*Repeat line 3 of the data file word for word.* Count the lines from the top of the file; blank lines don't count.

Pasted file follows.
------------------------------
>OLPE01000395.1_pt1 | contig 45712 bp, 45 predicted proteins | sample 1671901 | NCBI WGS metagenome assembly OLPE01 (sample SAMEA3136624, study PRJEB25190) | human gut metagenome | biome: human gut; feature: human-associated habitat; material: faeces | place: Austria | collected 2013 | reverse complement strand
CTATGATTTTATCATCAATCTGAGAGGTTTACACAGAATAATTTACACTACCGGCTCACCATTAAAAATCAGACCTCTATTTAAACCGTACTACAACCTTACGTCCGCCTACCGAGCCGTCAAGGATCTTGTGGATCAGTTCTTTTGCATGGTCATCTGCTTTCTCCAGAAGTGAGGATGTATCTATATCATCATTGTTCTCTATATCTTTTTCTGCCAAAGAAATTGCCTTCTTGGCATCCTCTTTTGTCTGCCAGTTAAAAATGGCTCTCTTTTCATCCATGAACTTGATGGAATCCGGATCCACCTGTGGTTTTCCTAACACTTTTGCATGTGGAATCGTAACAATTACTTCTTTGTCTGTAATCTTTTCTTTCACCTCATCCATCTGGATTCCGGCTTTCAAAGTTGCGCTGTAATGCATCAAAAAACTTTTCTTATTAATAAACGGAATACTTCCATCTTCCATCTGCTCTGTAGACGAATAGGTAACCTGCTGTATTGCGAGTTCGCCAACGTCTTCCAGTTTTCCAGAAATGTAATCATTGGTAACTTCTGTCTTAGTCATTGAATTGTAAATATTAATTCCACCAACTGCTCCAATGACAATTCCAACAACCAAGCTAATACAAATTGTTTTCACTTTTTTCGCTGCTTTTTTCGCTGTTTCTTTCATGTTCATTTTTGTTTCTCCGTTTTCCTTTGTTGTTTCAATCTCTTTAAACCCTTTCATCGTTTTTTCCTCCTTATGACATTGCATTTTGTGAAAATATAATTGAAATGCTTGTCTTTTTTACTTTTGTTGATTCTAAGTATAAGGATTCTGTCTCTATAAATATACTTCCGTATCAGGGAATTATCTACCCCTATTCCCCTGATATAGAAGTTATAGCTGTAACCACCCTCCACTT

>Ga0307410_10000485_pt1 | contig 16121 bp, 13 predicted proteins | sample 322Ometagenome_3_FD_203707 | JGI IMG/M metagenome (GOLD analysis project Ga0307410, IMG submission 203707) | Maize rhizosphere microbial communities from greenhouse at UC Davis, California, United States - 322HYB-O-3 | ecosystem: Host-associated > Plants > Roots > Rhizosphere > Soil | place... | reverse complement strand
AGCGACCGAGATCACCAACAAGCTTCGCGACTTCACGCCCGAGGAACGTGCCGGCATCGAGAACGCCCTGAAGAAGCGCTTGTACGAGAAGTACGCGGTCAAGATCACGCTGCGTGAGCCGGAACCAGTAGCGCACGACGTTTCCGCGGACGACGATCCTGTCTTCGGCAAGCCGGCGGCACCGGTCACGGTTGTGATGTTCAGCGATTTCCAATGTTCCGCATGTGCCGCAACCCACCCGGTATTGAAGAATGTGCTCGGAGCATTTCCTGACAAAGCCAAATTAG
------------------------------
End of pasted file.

>Ga0307410_10000485_pt1 | contig 16121 bp, 13 predicted proteins | sample 322Ometagenome_3_FD_203707 | JGI IMG/M metagenome (GOLD analysis project Ga0307410, IMG submission 203707) | Maize rhizosphere microbial communities from greenhouse at UC Davis, California, United States - 322HYB-O-3 | ecosystem: Host-associated > Plants > Roots > Rhizosphere > Soil | place... | reverse complement strand